State’s Attorney and Appellate Court Misrepresent Trial Record

When Gregory appealed his convictions, the State’s Attorney prosecutors responded by misrepresenting critical testimony.  For example, they claimed that Gregory was told to leave by the EHSC president, but the president actually testified in court that he never told Gregory to leave.

Astoundingly, the Appellate Court claims that the video that was shown several times during Gregory’s trial as “People’s Exhibit 1” cannot be considered as part of the appellate record!  Appellate Judge Aurelia Pucinski, who wrote the order denying Gregory’s appeal, appears to have adopted the prosecution’s misrepresentations and faulty theories about the case in their entirety.  But she never addressed the serious legal questions raised in Gregory’s appeal.

Next Step:  Appeal to Illinois Supreme Court

Gregory and his attorney, Jed Stone, will appeal the decision of the Appellate Court to the next higher court, the Illinois Supreme Court.  Attorney Stone will argue that simply telling Gregory to “stop filming” was a conditional order, leaving open a whole range of permissible actions on Gregory’s part, and cannot be equated with notice of criminal trespass.  Furthermore, he will argue that a person cannot be charged with criminal trespass unless, after receiving unambiguous notice, he is given reasonable time to depart the premises.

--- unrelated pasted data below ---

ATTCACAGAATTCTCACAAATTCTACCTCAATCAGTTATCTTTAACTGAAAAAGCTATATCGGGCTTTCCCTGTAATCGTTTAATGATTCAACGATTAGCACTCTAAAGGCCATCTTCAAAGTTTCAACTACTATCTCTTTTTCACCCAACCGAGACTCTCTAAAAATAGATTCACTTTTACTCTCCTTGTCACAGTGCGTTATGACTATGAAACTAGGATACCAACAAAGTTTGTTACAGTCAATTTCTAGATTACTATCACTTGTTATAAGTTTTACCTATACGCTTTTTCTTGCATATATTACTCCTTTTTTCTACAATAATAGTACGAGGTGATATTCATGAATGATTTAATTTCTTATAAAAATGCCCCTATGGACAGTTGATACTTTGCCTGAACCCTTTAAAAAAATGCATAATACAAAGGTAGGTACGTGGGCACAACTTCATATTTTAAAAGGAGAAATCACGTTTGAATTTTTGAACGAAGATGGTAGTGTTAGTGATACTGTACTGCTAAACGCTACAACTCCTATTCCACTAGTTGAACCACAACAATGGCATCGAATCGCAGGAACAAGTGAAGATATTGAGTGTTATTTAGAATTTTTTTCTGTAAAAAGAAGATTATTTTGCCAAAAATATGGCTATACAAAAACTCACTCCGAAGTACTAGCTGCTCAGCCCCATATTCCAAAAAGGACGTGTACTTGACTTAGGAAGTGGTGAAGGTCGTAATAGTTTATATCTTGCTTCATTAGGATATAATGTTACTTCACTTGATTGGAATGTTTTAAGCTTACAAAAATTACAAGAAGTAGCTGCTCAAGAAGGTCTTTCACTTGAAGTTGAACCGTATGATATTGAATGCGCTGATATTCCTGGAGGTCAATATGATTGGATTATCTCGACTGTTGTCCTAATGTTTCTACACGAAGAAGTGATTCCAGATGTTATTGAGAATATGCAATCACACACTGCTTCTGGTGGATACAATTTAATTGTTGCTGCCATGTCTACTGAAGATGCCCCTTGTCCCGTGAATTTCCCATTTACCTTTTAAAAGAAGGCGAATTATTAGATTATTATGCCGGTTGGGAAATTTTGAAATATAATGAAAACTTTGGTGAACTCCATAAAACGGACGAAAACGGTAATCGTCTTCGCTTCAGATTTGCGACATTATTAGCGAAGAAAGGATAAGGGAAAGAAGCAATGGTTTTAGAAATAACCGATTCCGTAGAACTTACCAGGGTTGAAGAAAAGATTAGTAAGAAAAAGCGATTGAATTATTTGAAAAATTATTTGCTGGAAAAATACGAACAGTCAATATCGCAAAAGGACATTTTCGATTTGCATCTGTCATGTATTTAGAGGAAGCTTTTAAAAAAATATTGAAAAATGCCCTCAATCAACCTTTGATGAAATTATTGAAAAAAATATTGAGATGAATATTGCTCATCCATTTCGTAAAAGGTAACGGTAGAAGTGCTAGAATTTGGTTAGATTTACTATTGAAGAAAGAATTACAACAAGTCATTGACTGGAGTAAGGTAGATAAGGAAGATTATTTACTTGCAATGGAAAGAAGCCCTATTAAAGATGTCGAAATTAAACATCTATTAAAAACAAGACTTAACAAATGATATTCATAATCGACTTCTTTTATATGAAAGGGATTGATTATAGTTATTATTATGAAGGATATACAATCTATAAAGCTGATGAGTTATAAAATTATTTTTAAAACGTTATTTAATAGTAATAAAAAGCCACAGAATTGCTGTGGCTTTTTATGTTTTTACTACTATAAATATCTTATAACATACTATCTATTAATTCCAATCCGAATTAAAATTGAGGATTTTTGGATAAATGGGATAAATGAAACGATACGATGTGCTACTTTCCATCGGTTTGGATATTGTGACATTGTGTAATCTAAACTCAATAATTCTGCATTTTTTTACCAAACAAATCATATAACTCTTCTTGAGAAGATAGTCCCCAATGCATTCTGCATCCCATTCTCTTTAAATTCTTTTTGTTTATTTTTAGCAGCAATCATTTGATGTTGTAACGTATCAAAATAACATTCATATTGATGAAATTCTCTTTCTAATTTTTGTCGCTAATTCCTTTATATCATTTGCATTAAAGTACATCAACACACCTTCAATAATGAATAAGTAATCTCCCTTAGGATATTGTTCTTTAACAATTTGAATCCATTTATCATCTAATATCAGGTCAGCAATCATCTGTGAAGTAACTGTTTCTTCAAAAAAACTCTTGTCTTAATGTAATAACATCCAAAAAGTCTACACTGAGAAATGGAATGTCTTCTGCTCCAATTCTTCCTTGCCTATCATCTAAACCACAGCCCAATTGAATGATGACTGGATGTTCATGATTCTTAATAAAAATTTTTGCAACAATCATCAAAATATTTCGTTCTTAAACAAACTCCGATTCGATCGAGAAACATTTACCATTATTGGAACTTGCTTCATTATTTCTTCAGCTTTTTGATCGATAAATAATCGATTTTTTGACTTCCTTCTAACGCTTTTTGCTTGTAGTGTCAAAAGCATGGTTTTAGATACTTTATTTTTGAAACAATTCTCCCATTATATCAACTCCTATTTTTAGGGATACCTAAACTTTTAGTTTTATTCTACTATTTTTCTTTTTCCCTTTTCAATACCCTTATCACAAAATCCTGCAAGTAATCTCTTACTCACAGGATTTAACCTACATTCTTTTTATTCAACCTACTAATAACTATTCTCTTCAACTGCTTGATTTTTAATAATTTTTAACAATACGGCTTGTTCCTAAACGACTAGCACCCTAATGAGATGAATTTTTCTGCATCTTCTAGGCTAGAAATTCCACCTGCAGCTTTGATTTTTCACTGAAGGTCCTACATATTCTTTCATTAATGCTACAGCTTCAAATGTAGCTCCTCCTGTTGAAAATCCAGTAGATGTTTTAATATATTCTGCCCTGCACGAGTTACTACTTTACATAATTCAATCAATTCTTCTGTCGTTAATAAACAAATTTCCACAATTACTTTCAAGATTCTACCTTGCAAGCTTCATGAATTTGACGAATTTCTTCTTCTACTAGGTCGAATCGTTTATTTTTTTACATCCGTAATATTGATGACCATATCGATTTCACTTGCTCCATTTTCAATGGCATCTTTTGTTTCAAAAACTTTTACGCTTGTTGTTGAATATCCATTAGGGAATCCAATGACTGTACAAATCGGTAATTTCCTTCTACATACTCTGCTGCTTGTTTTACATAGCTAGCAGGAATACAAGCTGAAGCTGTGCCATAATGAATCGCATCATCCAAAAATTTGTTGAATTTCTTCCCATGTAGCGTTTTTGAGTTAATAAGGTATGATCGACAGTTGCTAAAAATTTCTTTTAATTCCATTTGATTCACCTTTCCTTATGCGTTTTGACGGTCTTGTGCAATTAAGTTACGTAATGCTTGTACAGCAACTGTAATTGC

If the police can arrest someone for trespass without notice and without affording the person ample opportunity to leave, it opens the door to criminalizing all manner of benign behavior.  “In this case, videotaping becomes a criminal offense,” says Attorney Stone. He believes that such a precedent would enable any sponsor of an event that was advertised as free and open to the public to select certain individuals, for whatever reason, and have them arrested and charged with criminal trespass.

Gregory’s Case Affects Us All

“In an era when cell phones are everywhere, their power to document dissent and reveal the truth of events that powerful people want hidden is changing the world.  This case is setting a precedent that poses a danger for everyone who uses a cellphone at a public event on private property,” says Gregory.  “If you pull out your cellphone, you could be arrested for trespassing.  We cannot allow this chilling ruling to stand.”

Gregory Koger will need your continued support.  You can send him messages of support at adhoc4reason@gmail.com – and let us know if we can use them on the website.  We can certainly use any contributions that you make – lawyers and appeals cost money.  Please send donations to Ad Hoc Committee, 1055 W. Bryn Mawr, #226, Chicago, IL 60660.

We hope you will tell other people what’s happening – because we are all affected by this case.